And for the same reasons I have always opposed Britain’s own Human Rights Act, for although this supposedly ‘brings human rights home’ to the jurisdiction of the domestic courts it still renders domestic values and interests subservient to the supposedly superior ‘universal’ rights of the European Convention, arbitrated by the increasingly and necessarily politicised judges and so often in direct conflict with the beliefs and interests of the British public.
In any event, the idea that Britain needs a codified human rights law to guarantee freedom is absurd. Britain is the historic cradle of liberty; and its own concept of freedom to do what you want unless there’s a law against it, as opposed to the historic European belief that freedom is what some higher authority codifies and bestows upon you, was once the only true liberty. Was, because under the yoke of human rights law the concept of liberty which once characterised Britain has become a shadow of its former self. So for all these reasons, we should now bid farewell to the ECHR.
There is, however, an outstanding issue of how to reconcile the rights of a terrorist suspect under the rule of law with the right of a country to protect its citizens from the danger posed by that individual. The essential problem with the abu Qatadas of this world is the same problem which America tried to resolve through Guantanamo Bay. This is, in essence, that al Qaeda and similar organisations are in a novel category which currently has no legal status. This is because what they are involved in has the strategic aims and capacity for mass casualties which are associated not with terrorism but with war; yet because they are not conventional armies representing identifiable states, they are not legally recognised as waging war. So hovering between terrorism and war, they fall into a legal no-man’s land.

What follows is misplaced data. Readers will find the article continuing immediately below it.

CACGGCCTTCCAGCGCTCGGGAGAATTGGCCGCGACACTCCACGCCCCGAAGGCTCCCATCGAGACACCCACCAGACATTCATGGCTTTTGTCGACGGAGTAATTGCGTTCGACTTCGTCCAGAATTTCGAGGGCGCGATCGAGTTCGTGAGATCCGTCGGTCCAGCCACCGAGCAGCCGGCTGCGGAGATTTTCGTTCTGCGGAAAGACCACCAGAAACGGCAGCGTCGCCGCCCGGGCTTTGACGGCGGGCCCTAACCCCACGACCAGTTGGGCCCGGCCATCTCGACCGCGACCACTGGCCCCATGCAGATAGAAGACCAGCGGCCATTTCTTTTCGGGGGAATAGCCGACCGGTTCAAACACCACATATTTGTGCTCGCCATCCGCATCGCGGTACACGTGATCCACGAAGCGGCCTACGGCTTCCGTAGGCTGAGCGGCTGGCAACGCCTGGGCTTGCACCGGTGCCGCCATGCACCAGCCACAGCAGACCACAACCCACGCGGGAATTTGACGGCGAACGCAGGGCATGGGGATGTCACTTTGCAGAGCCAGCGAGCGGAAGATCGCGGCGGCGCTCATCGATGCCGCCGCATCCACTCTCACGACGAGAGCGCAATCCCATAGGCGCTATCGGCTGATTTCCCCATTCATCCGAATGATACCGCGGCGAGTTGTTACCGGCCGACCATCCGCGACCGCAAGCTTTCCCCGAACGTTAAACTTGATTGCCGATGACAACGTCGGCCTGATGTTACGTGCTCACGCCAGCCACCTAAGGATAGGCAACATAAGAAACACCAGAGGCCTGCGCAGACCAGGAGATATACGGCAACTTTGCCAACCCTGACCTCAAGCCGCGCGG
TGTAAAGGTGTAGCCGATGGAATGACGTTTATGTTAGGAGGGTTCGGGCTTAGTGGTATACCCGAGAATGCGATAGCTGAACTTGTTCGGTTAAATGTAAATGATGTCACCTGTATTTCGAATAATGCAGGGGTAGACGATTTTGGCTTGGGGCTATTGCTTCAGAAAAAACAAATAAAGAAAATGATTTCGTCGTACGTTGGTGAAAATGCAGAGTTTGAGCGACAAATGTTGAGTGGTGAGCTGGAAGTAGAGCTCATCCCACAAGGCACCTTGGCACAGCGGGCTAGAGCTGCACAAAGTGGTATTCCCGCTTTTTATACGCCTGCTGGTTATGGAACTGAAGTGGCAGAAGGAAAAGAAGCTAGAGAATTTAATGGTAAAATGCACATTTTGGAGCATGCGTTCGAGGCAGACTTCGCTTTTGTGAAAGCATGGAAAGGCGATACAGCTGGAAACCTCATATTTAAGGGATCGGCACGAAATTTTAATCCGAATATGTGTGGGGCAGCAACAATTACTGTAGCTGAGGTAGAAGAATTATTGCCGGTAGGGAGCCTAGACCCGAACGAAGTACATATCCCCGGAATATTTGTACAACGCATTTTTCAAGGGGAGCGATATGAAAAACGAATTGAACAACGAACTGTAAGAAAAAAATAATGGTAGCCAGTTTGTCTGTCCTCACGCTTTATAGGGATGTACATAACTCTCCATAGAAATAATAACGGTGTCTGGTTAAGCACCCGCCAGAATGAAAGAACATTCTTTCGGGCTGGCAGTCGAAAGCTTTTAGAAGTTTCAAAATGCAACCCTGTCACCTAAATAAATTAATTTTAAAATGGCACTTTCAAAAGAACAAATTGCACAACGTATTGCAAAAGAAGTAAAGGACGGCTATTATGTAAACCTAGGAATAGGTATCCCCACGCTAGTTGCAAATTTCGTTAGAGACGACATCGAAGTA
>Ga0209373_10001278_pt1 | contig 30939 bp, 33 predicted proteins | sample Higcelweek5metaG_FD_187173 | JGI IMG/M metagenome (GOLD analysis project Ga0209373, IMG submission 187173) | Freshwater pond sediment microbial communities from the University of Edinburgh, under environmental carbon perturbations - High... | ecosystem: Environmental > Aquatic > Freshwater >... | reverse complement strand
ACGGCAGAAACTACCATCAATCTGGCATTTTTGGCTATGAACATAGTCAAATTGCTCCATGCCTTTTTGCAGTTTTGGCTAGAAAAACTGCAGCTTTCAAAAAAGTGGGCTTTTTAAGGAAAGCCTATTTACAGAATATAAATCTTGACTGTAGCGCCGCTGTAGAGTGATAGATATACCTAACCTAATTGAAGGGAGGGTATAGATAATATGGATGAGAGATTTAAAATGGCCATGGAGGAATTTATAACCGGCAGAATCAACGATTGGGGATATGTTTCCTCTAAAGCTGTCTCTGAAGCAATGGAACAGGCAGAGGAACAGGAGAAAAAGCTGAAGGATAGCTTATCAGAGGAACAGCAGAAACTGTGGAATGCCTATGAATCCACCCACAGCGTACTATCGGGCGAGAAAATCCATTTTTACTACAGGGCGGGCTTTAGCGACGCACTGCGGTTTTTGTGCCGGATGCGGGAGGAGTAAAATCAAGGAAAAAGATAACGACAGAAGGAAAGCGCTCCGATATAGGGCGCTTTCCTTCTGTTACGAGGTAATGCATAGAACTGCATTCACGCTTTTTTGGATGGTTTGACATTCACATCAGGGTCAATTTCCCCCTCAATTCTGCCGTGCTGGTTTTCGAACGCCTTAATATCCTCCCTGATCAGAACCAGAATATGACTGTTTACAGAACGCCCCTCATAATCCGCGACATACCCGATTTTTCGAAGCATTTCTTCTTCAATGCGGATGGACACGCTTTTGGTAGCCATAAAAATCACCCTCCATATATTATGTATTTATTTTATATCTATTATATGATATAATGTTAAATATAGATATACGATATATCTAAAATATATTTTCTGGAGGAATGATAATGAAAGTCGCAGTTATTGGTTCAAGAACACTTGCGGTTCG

The difficulties into which America has got itself over Guantanamo, along with Britain’s difficulties over abu Qatada et al, are due to that legal lacuna. Terrorist suspects like abu Qatada or those held in Guantanamo cannot be tried in an ordinary criminal court because any evidence would compromise sensitive sources and put others’ lives at risk, of or because evidence that would be admissible in court is not available due to the circumstances of their capture, and so on. And yet the authorities have information about these people which suggests so strongly that they pose a serious threat to the state that it would be an act of reckless irresponsibility to release them.
To this dilemma I believe there is one persuasive solution: to set up special courts, under judicial oversight but where the rules of criminal cases do not apply -- for example, no jury, hearings in camera, specially vetted lawyers and so on. The crucial thing is the judicial oversight to ensure that such hearings comply with the rule of law; but they would nevertheless be constructed so that they themselves would not pose a threat to national security. Britain did something similar in Northern Ireland during the Troubles there when it set up ‘Diplock’ judge-only courts. Those courts were designed to meet a different security and legal challenge; but the same principle surely can be applied to today’s security and legal dilemma.
These are difficult issues, and we are in a muddle over them. The situation is far too dangerous for us to continue to faff around like this. It’s time for some bold and decisive statesmanship to make us safe as well as free within democracy and the rule of law.